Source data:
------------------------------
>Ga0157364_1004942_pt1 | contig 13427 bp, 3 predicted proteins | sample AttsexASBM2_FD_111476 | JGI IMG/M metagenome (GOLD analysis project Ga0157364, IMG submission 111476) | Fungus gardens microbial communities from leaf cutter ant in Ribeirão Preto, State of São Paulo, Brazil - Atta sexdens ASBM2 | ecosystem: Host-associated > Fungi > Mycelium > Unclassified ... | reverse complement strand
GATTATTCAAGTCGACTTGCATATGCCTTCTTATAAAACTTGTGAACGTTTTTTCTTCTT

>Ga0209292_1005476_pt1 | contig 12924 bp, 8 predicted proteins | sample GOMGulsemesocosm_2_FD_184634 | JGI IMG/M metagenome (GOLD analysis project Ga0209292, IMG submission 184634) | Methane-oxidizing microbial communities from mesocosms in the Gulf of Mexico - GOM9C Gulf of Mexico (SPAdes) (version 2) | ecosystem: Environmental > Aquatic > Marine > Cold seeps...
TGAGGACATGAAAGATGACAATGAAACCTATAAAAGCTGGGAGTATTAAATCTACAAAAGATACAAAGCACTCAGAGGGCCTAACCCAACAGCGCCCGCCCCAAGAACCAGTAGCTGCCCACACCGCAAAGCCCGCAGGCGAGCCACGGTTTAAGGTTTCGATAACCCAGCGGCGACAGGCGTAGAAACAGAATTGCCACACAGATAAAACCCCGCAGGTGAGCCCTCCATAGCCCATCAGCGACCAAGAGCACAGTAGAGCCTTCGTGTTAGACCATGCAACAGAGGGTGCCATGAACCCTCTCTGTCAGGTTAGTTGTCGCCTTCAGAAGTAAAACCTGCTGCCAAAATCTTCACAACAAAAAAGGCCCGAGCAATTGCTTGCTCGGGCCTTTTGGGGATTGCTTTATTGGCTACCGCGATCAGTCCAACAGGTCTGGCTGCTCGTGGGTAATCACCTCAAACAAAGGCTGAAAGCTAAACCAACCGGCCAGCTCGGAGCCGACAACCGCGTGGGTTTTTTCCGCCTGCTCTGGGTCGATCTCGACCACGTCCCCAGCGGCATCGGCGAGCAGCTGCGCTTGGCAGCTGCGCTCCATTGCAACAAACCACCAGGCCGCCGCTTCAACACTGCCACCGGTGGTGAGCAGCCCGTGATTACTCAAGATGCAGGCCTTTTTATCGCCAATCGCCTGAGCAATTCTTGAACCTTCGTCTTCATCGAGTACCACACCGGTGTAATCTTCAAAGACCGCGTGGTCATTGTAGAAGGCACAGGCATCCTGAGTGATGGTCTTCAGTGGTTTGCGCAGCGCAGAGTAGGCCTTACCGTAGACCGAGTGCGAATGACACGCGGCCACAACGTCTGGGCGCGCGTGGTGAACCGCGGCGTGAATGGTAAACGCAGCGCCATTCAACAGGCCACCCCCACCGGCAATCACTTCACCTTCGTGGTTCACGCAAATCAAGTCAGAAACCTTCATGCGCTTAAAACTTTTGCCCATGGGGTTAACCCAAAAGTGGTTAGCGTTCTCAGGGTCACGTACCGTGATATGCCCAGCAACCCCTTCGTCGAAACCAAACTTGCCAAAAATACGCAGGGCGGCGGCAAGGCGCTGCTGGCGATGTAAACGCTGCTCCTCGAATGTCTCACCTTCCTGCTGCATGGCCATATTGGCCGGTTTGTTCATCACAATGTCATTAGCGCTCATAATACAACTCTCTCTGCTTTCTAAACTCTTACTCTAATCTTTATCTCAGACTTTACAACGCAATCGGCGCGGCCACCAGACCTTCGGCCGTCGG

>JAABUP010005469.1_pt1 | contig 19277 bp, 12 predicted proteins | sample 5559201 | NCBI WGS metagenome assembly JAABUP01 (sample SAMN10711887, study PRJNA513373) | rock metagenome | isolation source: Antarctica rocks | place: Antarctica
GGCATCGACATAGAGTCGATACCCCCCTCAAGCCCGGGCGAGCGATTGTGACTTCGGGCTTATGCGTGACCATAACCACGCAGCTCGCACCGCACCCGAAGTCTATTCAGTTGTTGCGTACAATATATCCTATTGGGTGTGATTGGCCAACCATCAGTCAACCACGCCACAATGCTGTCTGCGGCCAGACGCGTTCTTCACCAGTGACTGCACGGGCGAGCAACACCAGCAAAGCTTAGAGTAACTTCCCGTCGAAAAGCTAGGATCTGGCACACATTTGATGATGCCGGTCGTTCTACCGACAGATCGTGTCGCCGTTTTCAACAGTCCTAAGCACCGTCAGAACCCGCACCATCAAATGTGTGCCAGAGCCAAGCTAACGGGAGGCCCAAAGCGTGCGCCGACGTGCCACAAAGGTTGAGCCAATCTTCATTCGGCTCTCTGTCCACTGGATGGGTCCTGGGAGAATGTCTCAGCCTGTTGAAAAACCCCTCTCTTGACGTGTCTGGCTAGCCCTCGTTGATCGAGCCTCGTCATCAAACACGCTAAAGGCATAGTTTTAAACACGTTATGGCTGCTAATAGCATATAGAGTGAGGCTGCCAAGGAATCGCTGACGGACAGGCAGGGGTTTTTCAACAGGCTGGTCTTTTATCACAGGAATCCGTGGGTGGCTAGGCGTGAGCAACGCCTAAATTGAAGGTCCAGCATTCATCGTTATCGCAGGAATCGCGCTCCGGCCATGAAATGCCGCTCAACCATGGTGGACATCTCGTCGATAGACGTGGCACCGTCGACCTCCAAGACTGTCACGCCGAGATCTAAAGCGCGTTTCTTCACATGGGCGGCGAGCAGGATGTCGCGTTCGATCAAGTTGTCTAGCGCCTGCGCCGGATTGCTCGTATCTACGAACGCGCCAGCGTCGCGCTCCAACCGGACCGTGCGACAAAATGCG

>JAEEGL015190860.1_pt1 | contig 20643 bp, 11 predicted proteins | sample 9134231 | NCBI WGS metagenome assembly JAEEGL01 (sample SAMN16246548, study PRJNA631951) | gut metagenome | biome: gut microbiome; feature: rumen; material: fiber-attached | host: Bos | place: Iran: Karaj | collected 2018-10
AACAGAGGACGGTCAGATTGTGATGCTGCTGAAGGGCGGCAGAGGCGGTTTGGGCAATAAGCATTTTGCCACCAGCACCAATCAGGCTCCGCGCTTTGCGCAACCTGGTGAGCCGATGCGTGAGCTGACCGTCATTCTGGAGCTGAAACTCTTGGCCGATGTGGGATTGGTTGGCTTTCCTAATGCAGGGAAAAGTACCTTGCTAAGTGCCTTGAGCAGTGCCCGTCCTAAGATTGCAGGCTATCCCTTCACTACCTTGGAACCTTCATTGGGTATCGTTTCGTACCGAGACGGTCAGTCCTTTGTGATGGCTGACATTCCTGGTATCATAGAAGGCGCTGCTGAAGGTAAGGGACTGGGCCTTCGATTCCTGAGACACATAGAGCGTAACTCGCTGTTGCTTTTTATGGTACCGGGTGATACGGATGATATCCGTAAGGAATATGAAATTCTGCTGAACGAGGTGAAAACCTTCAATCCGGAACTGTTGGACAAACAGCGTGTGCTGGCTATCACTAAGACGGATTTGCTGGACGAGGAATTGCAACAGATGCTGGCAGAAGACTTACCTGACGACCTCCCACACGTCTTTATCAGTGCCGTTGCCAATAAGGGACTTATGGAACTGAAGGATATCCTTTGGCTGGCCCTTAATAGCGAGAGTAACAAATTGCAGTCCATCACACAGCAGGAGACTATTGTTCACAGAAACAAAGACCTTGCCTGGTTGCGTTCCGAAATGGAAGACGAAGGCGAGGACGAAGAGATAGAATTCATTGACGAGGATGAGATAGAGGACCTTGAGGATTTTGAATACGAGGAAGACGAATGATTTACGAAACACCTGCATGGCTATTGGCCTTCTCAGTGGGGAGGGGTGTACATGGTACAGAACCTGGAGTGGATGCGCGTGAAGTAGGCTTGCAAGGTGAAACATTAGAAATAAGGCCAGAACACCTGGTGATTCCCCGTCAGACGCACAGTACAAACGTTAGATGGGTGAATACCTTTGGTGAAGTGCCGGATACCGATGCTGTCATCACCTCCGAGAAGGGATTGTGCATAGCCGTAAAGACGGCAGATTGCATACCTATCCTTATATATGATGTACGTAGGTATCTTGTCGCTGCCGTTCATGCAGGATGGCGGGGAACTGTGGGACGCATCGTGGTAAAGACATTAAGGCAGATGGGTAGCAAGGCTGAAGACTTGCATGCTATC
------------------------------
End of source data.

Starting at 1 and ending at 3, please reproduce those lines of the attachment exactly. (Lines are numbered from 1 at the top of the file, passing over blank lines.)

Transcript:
>Ga0157364_1004942_pt1 | contig 13427 bp, 3 predicted proteins | sample AttsexASBM2_FD_111476 | JGI IMG/M metagenome (GOLD analysis project Ga0157364, IMG submission 111476) | Fungus gardens microbial communities from leaf cutter ant in Ribeirão Preto, State of São Paulo, Brazil - Atta sexdens ASBM2 | ecosystem: Host-associated > Fungi > Mycelium > Unclassified ... | reverse complement strand
GATTATTCAAGTCGACTTGCATATGCCTTCTTATAAAACTTGTGAACGTTTTTTCTTCTT

>Ga0209292_1005476_pt1 | contig 12924 bp, 8 predicted proteins | sample GOMGulsemesocosm_2_FD_184634 | JGI IMG/M metagenome (GOLD analysis project Ga0209292, IMG submission 184634) | Methane-oxidizing microbial communities from mesocosms in the Gulf of Mexico - GOM9C Gulf of Mexico (SPAdes) (version 2) | ecosystem: Environmental > Aquatic > Marine > Cold seeps...